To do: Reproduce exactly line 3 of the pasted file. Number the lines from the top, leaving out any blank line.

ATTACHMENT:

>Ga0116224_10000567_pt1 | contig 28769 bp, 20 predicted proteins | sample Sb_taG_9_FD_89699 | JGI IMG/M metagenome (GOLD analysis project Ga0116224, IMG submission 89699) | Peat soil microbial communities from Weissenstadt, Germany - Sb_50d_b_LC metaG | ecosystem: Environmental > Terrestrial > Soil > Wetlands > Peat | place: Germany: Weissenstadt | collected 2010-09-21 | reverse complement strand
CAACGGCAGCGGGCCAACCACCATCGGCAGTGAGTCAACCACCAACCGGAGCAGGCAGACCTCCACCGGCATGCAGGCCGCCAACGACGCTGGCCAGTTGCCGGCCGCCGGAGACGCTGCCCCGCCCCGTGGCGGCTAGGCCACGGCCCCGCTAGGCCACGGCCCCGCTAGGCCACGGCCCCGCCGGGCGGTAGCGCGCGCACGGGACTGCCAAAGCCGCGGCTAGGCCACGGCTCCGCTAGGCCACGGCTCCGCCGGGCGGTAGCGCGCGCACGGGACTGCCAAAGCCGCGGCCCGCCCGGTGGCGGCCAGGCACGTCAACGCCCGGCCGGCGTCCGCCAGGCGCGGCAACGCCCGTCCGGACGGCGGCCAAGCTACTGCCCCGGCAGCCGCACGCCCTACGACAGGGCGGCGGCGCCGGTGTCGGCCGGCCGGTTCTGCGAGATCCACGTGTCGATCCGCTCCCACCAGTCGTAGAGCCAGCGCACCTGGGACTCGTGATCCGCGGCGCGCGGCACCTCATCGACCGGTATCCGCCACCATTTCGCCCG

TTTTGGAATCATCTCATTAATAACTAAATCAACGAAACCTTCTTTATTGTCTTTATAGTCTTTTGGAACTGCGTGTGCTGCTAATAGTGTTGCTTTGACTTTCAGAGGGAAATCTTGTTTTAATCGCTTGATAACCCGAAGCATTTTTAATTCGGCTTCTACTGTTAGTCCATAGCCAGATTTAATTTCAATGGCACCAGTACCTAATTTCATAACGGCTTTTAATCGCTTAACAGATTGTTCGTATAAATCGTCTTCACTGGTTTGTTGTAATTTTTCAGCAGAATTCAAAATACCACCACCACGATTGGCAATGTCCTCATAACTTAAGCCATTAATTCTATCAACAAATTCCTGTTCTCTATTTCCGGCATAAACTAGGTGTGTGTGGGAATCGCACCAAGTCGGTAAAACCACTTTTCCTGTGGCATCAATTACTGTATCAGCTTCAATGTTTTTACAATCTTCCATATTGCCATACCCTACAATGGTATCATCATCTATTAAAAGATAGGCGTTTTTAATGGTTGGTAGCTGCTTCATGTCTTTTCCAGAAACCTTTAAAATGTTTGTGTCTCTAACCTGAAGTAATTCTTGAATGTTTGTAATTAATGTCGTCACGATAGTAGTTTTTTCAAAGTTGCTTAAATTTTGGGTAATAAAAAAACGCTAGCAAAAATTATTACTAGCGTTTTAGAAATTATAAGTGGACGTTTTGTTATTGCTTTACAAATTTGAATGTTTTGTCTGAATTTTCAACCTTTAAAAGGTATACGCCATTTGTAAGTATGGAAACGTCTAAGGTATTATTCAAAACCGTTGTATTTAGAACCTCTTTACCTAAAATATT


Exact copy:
TTTTGGAATCATCTCATTAATAACTAAATCAACGAAACCTTCTTTATTGTCTTTATAGTCTTTTGGAACTGCGTGTGCTGCTAATAGTGTTGCTTTGACTTTCAGAGGGAAATCTTGTTTTAATCGCTTGATAACCCGAAGCATTTTTAATTCGGCTTCTACTGTTAGTCCATAGCCAGATTTAATTTCAATGGCACCAGTACCTAATTTCATAACGGCTTTTAATCGCTTAACAGATTGTTCGTATAAATCGTCTTCACTGGTTTGTTGTAATTTTTCAGCAGAATTCAAAATACCACCACCACGATTGGCAATGTCCTCATAACTTAAGCCATTAATTCTATCAACAAATTCCTGTTCTCTATTTCCGGCATAAACTAGGTGTGTGTGGGAATCGCACCAAGTCGGTAAAACCACTTTTCCTGTGGCATCAATTACTGTATCAGCTTCAATGTTTTTACAATCTTCCATATTGCCATACCCTACAATGGTATCATCATCTATTAAAAGATAGGCGTTTTTAATGGTTGGTAGCTGCTTCATGTCTTTTCCAGAAACCTTTAAAATGTTTGTGTCTCTAACCTGAAGTAATTCTTGAATGTTTGTAATTAATGTCGTCACGATAGTAGTTTTTTCAAAGTTGCTTAAATTTTGGGTAATAAAAAAACGCTAGCAAAAATTATTACTAGCGTTTTAGAAATTATAAGTGGACGTTTTGTTATTGCTTTACAAATTTGAATGTTTTGTCTGAATTTTCAACCTTTAAAAGGTATACGCCATTTGTAAGTATGGAAACGTCTAAGGTATTATTCAAAACCGTTGTATTTAGAACCTCTTTACCTAAAATATT